What's wrong with this picture?

December 25, 2011
  • This file photo shows the scene of a Nov. 18 crash on eastbound Interstate 70 in which a car merging onto I-70 from U.S. 40 collided with a tractor-trailer. Use of the same merge area by traffic entering and exiting the highway makes this a dangerous area, reader Peggy Hutson wrote in an email.
File photo

Editor’s note: Each Monday, The Herald-Mail will highlight an infrastructure issue or other problem and will try to find out what is being done to fix or improve the situation.
We will not tackle situations involving neighborhood or domestic disputes or consumer problems.

The problem: “When is the State Highway Administration going to do anything at Interstate 70 East, Exit 32B (at U.S. 40)?” Peggy Hutson wrote in an email. “Vehicles are attempting to access the exit, as vehicles are trying to get on to I-70 East. Many vehicles do not yield, making it a very dangerous area.”

On Sept. 15, a minivan entering I-70 from U.S. 40 at this spot slowed as it entered the flow of traffic and was struck by a tractor-trailer, which then swerved and struck a motorcycle, according to Maryland State Police. On Nov. 18, a car entering from U.S. 40 struck a tractor-trailer, spun out of control and landed face-up in the embankment, police said.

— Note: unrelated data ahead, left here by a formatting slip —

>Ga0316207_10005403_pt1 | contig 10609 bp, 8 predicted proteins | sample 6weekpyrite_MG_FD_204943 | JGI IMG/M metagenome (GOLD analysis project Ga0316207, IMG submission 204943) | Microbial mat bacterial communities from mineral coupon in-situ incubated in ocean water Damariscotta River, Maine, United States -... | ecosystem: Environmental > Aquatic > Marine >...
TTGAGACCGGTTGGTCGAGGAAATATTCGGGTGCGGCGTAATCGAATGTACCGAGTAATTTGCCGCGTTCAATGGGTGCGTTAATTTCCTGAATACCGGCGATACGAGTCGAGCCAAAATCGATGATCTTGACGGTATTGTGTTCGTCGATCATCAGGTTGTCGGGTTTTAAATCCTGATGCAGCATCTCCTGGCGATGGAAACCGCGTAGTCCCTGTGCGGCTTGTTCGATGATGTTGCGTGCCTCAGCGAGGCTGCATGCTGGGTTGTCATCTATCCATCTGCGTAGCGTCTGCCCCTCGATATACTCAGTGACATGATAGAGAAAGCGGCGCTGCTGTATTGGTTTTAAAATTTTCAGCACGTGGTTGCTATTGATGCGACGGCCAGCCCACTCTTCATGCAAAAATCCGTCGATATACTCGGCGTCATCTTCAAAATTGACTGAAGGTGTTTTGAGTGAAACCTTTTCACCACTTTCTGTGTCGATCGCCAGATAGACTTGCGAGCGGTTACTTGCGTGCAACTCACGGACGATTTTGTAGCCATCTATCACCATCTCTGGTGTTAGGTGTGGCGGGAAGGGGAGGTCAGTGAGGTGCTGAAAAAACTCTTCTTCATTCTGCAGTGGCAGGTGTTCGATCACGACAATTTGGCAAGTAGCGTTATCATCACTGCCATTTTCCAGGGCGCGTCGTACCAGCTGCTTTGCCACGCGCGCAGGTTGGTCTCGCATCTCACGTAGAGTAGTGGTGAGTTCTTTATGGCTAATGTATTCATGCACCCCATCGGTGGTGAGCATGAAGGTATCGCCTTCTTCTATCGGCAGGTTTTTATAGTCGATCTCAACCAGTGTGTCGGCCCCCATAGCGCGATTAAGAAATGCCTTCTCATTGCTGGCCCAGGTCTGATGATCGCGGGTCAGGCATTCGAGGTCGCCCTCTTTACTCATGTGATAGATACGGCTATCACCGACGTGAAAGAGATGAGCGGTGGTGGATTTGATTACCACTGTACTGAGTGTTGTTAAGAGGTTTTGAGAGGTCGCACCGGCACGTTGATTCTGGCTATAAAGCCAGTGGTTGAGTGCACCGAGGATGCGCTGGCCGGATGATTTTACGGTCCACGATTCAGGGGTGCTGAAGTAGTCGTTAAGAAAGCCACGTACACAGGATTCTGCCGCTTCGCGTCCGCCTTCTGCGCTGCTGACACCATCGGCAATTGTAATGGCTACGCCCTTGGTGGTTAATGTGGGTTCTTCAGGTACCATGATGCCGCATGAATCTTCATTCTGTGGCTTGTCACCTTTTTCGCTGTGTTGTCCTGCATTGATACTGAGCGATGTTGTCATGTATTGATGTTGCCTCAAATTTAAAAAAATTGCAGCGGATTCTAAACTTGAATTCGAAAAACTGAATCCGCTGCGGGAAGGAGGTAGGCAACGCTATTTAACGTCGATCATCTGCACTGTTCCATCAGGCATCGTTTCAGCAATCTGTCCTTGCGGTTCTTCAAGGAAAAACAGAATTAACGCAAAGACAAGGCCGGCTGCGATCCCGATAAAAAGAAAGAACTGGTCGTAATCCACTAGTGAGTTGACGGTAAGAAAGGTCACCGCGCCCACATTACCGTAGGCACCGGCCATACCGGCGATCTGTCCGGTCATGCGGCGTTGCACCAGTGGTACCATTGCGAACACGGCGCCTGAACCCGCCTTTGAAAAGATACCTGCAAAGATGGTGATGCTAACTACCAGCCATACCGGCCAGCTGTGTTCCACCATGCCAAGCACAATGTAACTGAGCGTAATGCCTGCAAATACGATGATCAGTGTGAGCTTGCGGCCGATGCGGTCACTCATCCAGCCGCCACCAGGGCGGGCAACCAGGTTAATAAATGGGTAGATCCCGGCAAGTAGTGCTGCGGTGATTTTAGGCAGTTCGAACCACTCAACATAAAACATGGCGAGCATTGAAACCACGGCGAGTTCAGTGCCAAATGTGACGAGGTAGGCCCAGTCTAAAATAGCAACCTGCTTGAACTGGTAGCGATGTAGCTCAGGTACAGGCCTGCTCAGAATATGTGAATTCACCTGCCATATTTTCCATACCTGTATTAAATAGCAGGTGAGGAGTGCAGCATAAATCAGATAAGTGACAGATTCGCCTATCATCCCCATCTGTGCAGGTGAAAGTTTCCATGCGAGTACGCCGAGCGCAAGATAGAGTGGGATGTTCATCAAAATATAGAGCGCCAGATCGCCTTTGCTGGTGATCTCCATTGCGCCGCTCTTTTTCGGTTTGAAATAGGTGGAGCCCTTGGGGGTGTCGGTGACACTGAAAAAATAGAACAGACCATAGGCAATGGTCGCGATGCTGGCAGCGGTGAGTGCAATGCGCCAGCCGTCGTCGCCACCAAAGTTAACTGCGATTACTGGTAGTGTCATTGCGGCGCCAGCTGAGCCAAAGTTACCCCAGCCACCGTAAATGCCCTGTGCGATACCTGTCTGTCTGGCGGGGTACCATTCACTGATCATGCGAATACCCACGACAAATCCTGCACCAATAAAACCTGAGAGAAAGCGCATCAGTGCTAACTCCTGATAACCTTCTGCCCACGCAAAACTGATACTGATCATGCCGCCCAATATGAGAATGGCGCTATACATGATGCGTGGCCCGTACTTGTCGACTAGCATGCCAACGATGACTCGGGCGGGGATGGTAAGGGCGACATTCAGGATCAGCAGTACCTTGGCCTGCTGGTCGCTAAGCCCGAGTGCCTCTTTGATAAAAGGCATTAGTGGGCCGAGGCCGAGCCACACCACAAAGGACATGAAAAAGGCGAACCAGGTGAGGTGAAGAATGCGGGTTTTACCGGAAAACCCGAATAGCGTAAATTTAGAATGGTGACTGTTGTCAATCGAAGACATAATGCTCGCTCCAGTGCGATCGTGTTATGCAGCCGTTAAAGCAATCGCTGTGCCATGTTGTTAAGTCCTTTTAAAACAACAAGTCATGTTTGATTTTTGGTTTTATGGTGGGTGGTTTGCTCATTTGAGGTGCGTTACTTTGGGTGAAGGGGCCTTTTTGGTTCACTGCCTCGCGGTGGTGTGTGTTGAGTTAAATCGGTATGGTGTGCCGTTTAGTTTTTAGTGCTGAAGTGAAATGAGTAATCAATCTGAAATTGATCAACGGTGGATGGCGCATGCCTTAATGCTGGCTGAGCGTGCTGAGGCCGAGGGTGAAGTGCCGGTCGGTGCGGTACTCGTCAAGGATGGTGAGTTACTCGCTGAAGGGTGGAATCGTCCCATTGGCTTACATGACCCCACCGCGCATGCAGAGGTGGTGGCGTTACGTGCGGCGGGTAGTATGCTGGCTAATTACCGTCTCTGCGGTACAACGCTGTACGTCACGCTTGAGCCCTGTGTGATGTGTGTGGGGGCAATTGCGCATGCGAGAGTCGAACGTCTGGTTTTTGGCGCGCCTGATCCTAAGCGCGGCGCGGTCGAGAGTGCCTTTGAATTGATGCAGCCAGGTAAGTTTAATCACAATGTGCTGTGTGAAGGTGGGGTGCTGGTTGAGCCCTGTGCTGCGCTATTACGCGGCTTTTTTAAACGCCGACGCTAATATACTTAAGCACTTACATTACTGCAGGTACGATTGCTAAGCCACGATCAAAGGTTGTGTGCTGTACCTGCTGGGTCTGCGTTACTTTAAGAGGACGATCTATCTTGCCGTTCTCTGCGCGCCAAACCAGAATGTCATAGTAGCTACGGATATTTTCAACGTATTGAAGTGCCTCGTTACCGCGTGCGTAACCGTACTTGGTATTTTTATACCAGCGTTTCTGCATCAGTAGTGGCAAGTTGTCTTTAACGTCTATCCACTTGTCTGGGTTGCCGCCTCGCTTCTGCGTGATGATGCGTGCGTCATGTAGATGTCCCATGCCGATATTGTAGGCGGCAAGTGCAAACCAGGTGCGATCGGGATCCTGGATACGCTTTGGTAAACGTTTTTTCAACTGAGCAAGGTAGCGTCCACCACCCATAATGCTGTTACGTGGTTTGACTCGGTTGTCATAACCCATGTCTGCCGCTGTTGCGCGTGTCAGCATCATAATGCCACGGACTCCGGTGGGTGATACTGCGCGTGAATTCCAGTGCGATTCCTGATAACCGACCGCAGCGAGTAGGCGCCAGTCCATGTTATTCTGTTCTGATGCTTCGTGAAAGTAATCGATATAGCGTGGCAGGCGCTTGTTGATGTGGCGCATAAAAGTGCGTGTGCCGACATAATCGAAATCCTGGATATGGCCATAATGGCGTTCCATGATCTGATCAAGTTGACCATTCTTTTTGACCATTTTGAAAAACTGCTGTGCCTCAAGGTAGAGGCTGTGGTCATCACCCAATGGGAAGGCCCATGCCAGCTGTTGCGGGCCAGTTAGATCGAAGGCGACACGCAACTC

Hutson suggested the merge could be made safer by eliminating the ramp from U.S. 40 east to I-70 east and instead creating a crossover on U.S. 40 so that traffic from U.S. 40 east could make a left turn and use the ramp from U.S. 40 west. Or, the ramp from I-70 east to U.S. 40 west could be closed and that traffic could instead use the exit to U.S. 40 east and make a U-turn, she said.

Who could fix it: Maryland State Highway Administration

What they say: SHA spokesman David Buck said the cloverleaf configuration at I-70 and U.S. 40 is a common one and the recent crashes there were due to driver error, not the configuration of the interchange.

“Our two lead traffic engineers in the Washington County area have collectively more than 80 years experience at SHA and neither have heard of any specific issues at this interchange,” Buck wrote in an email.

“There are hundreds of places where motorists at a low speed need to merge into high-speed interstate traffic,” he said. “There is nothing unusual” about the location in question.

The suggested alternatives would create a crash issue on U.S. 40 and would be “an extremely expensive proposition with little safety benefit,” Buck said.

 — Compiled by Heather Keels

If you are aware of a safety problem, a major annoyance or a pet peeve that one of our governmental bodies, an agency or an organization is responsible for fixing, send the information, and a photo if you have it, to:
What’s Wrong With This Picture
c/o The Herald-Mail newsroom
100 Summit Ave.
Hagerstown MD 21740

You can email the information to

The Herald-Mail Articles